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New design could make the Internet 100 times as fast

2010-06-30 09:10 by


A new network design could increase internet speeds by 100 times, by removing the need to convert optical signals to electrical ones.

A group of MIT researchers has demonstrated a new way of organizing optical networks that, in most cases, would eliminate the need for conversion.

Currently, when optical signals coming from different directions reach a router at the same time, they are converted to electrical signals so that the router can store them in memory.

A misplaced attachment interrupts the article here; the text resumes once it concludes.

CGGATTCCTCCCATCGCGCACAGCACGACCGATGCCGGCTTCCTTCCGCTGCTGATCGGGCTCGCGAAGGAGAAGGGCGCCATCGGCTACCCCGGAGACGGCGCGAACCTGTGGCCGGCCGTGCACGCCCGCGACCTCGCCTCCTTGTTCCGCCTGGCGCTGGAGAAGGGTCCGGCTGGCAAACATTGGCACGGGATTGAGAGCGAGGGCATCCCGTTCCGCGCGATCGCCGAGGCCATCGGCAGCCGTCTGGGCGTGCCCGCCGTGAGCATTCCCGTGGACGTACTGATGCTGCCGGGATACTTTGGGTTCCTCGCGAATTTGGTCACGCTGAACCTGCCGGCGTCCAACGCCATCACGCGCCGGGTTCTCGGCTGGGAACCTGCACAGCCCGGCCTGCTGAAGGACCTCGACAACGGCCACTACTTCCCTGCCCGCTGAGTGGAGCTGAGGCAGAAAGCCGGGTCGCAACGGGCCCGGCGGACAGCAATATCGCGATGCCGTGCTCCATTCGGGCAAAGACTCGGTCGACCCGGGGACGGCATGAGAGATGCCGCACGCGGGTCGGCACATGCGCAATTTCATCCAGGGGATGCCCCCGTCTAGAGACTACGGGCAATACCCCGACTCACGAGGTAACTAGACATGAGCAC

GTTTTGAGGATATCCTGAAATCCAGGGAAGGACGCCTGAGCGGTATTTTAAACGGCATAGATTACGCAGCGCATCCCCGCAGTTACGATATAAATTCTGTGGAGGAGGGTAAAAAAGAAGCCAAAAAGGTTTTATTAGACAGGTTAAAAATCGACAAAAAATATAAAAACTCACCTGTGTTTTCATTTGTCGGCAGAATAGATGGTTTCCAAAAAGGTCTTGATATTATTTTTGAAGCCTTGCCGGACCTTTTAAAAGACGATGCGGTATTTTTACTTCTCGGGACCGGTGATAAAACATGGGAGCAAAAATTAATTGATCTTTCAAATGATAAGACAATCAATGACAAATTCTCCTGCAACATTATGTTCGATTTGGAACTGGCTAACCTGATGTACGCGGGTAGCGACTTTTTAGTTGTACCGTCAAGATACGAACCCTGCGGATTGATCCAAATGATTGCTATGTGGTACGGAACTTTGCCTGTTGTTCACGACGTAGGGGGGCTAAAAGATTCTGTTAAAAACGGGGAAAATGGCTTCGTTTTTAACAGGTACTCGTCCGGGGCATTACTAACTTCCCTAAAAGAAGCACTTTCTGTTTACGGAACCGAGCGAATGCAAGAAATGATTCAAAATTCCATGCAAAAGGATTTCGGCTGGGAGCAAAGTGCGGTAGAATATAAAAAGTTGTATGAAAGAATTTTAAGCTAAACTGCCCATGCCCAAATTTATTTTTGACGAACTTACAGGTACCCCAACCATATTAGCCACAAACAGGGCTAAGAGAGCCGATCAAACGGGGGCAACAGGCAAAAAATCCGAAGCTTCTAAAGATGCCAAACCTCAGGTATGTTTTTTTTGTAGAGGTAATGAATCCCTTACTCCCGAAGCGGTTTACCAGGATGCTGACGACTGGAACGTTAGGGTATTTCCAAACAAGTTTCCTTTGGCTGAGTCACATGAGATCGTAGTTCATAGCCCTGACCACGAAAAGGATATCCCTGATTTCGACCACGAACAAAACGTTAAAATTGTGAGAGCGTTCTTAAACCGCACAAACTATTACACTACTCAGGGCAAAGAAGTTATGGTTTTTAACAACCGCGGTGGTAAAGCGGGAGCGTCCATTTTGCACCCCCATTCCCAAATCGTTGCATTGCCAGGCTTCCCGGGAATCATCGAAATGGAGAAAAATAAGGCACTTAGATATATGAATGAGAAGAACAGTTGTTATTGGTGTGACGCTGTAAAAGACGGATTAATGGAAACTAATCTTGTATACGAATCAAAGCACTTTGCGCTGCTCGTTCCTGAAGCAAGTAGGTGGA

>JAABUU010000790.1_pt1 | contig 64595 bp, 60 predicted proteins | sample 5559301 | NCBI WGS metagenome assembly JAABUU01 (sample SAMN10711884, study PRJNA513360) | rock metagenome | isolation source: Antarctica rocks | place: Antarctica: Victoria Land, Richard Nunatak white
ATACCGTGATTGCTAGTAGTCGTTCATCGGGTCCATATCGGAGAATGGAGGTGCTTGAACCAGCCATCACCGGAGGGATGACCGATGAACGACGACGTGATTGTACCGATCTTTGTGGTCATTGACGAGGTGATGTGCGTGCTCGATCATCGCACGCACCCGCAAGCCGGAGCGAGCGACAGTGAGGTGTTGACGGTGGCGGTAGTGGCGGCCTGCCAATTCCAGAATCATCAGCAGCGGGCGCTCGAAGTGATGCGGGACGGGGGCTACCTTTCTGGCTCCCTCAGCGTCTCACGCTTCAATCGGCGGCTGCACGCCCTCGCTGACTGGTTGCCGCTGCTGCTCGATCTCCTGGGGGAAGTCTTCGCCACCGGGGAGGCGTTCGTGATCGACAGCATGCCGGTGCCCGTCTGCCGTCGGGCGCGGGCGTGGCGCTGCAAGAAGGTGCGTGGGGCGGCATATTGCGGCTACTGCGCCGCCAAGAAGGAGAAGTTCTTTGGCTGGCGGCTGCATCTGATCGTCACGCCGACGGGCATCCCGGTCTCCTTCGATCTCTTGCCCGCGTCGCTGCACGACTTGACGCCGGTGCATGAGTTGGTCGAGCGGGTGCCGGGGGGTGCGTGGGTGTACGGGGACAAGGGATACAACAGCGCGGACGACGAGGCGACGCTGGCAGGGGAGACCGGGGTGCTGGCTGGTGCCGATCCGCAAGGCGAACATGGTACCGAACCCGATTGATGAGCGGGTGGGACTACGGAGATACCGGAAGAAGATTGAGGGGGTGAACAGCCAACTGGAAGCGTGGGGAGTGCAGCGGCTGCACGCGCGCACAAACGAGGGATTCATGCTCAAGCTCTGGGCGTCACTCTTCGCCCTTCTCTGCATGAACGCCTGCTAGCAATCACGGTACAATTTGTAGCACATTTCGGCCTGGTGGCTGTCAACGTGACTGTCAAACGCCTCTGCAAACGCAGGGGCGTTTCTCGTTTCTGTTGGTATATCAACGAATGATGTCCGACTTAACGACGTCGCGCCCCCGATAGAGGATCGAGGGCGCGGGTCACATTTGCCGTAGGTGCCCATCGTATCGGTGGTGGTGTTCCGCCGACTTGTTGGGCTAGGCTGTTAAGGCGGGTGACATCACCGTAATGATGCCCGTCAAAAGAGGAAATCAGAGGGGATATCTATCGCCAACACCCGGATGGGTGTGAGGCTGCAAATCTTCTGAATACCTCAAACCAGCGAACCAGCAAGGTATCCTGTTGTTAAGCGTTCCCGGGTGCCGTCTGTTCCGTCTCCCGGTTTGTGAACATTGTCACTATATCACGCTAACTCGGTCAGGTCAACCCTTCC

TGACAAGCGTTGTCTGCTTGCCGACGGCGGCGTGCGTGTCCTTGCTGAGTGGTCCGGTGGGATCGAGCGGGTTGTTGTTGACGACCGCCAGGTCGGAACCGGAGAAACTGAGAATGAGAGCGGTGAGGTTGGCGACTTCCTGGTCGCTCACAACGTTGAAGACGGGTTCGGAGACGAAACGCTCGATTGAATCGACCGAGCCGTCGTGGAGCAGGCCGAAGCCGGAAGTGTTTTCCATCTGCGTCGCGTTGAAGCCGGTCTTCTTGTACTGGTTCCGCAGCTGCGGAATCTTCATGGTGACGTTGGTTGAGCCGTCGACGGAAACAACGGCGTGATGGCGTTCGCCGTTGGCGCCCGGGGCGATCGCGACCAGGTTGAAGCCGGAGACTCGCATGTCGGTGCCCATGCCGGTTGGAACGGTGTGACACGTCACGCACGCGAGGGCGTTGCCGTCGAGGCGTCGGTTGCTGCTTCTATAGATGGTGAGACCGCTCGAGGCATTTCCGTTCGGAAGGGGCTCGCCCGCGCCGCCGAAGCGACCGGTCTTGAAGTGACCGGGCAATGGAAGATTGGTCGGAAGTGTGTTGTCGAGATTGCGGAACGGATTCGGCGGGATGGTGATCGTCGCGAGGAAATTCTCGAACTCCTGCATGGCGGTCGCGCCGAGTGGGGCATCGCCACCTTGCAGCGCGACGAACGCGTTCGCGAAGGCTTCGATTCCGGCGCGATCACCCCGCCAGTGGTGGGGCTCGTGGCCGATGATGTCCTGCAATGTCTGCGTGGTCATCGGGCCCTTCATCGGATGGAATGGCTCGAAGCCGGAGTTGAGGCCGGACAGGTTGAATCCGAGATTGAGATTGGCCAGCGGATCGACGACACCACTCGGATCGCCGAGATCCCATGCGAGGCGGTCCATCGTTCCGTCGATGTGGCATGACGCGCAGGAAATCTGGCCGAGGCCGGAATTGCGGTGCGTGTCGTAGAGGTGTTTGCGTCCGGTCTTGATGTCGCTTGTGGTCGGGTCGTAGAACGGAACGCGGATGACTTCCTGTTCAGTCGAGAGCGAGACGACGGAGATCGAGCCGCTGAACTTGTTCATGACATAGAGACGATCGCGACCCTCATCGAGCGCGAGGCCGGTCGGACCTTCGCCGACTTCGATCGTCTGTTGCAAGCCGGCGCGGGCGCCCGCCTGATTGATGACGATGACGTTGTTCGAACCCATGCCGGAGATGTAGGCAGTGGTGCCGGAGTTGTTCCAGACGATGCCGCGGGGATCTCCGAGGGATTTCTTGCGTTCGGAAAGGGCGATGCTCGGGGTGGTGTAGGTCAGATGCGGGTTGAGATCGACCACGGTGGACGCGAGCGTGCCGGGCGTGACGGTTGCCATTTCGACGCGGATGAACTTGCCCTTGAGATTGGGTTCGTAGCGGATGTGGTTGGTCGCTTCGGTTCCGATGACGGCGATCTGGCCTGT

But MIT's approach, called 'flow switching', is claimed to solve this problem. Between locations that exchange large volumes of data — say, Los Angeles and New York City — flow switching would establish a dedicated path across the network.

For certain wavelengths of light, routers along that path would accept signals coming in from only one direction and send them off in only one direction. Since there’s no possibility of signals arriving from multiple directions, there’s never a need to store them in memory.

Read more -here-


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